Gov. Chris Christie said mandatory statewide water restrictions were in effect as a result of power outages from Sandy that sapped water-treatment systems.
Any water use that’s not essential will not be allowed, he said in announcing the restrictions late Wednesday.
“Maybe take a little bit of a shorter shower,” Christie suggested.
About a quarter of the state’s population — more than 2 million people — remained without power early Thursday, and more than 6,000 were still in shelters, state emergency officials said.
At least eight people died in New Jersey, and officials said they feared the toll would rise as additional home searches were carried out.
The total number of U.S. deaths attributed to Sandy rose to at least 81, with nearly half in New York City, as authorities identified victims in flooded homes and vehicles.
At least 67 people were killed in the Caribbean as a result of the storm.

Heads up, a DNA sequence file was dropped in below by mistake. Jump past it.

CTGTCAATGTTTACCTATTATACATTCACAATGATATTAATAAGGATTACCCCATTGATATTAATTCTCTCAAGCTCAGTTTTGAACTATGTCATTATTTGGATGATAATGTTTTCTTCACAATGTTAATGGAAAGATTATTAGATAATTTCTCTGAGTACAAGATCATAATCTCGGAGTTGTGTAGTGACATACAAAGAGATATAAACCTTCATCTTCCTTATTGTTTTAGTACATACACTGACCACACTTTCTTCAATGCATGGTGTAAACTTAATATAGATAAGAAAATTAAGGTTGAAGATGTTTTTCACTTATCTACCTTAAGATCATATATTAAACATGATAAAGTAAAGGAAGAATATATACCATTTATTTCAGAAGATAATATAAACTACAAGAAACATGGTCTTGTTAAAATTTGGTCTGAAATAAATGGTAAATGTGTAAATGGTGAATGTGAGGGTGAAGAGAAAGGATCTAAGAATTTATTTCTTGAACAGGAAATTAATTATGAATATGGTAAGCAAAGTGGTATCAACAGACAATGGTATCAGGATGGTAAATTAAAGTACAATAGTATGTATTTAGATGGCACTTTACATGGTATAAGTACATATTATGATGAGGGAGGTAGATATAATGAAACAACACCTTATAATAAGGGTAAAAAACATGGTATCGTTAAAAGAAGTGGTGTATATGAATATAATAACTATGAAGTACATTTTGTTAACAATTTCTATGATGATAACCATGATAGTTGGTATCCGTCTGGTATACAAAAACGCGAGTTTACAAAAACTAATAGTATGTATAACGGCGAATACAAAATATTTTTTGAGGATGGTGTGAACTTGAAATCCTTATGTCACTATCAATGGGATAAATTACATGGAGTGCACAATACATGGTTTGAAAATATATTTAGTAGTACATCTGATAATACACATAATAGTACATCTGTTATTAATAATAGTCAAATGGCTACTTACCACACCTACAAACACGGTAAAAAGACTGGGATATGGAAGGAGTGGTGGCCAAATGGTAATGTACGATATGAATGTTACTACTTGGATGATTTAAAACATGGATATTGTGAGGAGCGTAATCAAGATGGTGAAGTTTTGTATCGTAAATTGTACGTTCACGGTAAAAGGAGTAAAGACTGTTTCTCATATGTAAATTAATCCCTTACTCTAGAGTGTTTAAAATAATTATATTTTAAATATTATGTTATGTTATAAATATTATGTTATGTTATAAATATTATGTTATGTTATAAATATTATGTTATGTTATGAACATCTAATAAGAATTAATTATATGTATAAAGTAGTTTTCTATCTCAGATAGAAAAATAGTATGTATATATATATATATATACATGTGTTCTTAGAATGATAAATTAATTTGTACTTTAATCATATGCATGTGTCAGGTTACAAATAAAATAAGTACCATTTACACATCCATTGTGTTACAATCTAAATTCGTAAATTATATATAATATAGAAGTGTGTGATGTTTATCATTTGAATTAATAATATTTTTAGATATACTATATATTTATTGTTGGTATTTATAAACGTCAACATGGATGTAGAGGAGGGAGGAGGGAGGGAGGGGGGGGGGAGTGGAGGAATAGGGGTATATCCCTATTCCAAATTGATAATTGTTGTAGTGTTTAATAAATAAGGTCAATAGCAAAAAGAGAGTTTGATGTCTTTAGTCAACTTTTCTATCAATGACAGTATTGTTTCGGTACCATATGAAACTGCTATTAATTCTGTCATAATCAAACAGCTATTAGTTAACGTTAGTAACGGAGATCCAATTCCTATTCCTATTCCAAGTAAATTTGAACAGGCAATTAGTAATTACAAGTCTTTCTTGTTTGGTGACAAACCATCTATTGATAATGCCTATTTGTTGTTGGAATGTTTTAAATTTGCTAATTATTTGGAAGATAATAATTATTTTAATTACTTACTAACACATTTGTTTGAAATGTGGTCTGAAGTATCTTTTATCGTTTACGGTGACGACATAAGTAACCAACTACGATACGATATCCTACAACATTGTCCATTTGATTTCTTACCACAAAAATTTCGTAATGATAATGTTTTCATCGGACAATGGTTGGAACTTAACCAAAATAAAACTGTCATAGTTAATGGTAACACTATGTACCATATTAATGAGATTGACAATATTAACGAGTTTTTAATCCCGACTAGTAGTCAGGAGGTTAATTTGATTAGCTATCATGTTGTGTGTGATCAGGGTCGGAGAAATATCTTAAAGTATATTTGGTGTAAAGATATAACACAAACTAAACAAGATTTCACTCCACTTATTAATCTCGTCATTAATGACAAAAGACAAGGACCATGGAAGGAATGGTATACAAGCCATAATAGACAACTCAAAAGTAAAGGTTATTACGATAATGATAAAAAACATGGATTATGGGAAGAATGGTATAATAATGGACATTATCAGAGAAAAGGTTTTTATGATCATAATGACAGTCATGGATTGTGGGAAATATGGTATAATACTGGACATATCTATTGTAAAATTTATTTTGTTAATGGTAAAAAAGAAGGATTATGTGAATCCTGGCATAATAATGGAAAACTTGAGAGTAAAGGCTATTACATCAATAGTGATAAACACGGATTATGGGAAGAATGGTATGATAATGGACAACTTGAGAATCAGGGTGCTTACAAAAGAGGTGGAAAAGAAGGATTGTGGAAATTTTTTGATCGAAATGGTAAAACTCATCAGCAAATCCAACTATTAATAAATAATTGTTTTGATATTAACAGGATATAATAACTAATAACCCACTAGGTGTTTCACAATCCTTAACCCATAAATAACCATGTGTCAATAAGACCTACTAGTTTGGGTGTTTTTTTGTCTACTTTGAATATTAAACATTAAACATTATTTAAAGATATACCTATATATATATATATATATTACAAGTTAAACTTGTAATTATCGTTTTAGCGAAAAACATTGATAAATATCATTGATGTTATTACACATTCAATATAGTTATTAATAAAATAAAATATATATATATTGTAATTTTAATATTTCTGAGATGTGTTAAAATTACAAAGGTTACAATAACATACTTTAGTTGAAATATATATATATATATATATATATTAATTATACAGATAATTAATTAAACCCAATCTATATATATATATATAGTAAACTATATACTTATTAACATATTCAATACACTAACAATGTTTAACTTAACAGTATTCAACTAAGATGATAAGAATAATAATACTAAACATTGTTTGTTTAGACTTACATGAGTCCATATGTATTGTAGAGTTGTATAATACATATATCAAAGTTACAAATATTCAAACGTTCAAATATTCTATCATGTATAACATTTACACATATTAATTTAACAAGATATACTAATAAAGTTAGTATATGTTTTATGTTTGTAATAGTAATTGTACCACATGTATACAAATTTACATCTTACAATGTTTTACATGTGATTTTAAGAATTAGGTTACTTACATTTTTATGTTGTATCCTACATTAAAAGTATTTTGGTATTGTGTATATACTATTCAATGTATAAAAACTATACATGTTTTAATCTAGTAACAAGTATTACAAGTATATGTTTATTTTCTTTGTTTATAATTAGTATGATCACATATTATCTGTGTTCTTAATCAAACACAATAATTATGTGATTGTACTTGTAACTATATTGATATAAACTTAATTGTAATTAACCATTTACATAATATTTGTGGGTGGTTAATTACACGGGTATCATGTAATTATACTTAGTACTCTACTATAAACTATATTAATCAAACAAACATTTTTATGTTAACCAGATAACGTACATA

All told, an estimated 6 million households and businesses remained without power across the Northeast, and authorities warned it could take a week or more to restore service for many.
The storm led to power failures in at least 17 states.
Large portions of West Virginia, as well as western Maryland and southwestern Pennsylvania, were digging out from snowfall accumulations of as much as 2-3 feet in some places.
Obama viewed the destruction with Christie Wednesday, then met with residents in a community-center shelter set up in Brigantine, 5 miles from Atlantic City.
“The entire country has been watching what’s been happening,” Obama said. “Everybody knows how hard Jersey has been hit.”
Boardwalks along beaches were blown away. Amusement parks, arcades and restaurants were turned to rubble. Barrier island bridges buckled, keeping residents from inspecting property damage, the Times said.
In Hoboken, N.J., a city of about 50,000 across the Hudson River from Manhattan, thousands of residents remained stranded in apartment buildings Thursday, cut off from help by streets still waist-high in contaminated water.
“This is historic,” Hoboken Mayor Dawn Zimmer told The Wall Street Journal Wednesday. “We are trying to reach everyone as quickly as we can.”